Whenever discussion over North Korea arises in Western circles, it always seems to be accompanied by a strange mixture of sensationalism and indifference. The mainstream media consistently presents the communist nation as an immediate threat to U.S. national security, conjuring an endless number of hypothetical scenarios as to how they could join forces with Al-Qaeda and attack with a terroristic strategy. At the same time, the chest puffing of the late Kim Jong-iL and the standard fare of hyper-militant rhetoric on the part of the North Korean government in general seem to have lulled the American public into a trance of non-concern.
In the midst of the latest tensions with the North Koreans, I have found that most people are barely tracking developments and that, when confronted by the idea of war, they shrug it off as if it is a laughable concept. “Surely” they claim, “The North is just posturing as they always have.”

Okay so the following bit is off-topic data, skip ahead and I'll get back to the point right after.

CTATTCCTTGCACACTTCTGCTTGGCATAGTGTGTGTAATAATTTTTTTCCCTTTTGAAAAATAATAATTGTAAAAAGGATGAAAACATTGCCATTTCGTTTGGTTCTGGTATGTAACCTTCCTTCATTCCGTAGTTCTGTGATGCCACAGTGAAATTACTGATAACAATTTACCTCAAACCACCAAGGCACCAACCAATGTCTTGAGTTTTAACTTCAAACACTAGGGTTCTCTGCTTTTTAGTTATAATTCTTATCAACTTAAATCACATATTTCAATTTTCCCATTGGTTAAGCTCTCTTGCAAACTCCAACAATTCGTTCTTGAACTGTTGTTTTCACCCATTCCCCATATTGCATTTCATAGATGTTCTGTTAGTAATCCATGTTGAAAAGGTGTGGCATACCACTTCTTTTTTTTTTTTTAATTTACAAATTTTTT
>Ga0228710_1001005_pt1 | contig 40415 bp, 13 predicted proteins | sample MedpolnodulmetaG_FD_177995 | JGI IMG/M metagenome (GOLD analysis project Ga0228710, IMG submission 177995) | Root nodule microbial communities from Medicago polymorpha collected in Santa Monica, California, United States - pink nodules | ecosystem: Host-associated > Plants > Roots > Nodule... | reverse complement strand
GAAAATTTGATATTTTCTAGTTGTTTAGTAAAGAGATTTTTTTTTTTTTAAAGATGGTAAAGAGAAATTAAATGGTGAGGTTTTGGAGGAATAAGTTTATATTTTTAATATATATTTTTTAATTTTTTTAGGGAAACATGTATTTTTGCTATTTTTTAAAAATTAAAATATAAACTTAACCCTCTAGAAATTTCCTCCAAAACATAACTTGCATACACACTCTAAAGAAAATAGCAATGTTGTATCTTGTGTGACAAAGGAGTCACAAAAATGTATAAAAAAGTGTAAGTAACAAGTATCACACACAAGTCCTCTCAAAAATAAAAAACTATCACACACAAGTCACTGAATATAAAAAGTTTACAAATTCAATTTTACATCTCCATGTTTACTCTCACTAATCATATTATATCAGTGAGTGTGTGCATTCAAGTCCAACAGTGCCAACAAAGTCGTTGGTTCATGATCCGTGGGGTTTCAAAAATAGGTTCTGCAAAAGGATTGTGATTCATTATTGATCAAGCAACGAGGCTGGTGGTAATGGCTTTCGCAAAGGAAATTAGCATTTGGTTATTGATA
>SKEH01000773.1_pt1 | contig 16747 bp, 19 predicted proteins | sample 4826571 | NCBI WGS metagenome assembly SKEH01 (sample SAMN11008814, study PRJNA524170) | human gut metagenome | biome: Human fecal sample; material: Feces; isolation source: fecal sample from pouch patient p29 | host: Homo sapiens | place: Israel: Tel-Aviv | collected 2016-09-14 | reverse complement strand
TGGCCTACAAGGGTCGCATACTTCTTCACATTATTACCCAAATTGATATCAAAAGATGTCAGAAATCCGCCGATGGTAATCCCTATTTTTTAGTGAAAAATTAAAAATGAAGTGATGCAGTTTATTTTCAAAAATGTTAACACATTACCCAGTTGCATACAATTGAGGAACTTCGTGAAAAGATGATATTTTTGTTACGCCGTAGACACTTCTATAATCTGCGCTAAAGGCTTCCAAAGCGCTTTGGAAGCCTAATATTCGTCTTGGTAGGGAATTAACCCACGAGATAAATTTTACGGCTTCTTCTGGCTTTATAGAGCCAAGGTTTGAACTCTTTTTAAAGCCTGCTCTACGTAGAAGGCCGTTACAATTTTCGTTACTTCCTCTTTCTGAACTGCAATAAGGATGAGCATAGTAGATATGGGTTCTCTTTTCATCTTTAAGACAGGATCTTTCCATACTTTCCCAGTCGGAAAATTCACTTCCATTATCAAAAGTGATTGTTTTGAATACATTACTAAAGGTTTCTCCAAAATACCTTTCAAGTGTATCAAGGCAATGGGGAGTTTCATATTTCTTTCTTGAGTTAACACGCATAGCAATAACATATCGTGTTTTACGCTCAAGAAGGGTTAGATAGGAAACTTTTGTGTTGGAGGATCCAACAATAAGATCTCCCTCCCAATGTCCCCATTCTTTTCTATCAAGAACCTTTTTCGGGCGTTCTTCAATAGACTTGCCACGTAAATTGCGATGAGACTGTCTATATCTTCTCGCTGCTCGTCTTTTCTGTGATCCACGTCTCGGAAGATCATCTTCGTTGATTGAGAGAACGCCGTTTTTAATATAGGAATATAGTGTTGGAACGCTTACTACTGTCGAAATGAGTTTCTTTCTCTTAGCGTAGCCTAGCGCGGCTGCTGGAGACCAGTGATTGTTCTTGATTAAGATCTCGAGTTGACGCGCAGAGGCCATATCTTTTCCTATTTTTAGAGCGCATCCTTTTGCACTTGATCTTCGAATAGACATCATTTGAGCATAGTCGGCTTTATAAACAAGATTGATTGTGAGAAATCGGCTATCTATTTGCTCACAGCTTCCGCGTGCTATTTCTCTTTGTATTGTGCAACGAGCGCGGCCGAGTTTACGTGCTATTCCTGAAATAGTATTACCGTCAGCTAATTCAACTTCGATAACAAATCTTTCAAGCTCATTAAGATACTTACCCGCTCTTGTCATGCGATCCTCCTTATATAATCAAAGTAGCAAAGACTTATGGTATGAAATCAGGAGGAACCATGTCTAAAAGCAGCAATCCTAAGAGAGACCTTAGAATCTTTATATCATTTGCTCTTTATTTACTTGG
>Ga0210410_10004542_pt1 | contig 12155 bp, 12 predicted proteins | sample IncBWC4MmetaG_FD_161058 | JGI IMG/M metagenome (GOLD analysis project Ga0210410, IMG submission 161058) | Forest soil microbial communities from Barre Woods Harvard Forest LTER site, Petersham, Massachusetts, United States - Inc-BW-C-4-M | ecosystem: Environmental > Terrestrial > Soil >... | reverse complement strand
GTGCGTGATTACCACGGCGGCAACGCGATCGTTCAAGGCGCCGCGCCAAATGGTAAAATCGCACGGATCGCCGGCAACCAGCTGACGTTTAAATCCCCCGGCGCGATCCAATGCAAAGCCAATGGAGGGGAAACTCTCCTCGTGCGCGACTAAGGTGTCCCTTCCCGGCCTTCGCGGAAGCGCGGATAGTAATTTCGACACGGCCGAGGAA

The high-focus propaganda attacking North Korea on our side and the puffer fish methodology on their side have created a social and political atmosphere surrounding our relations with the Asian nation that I believe places both sides of the Pacific in great danger. North Korea has the potential to become a trigger point for multiple economic catastrophes, and there are people in this world who would be happy to use such crises to serve their own interests.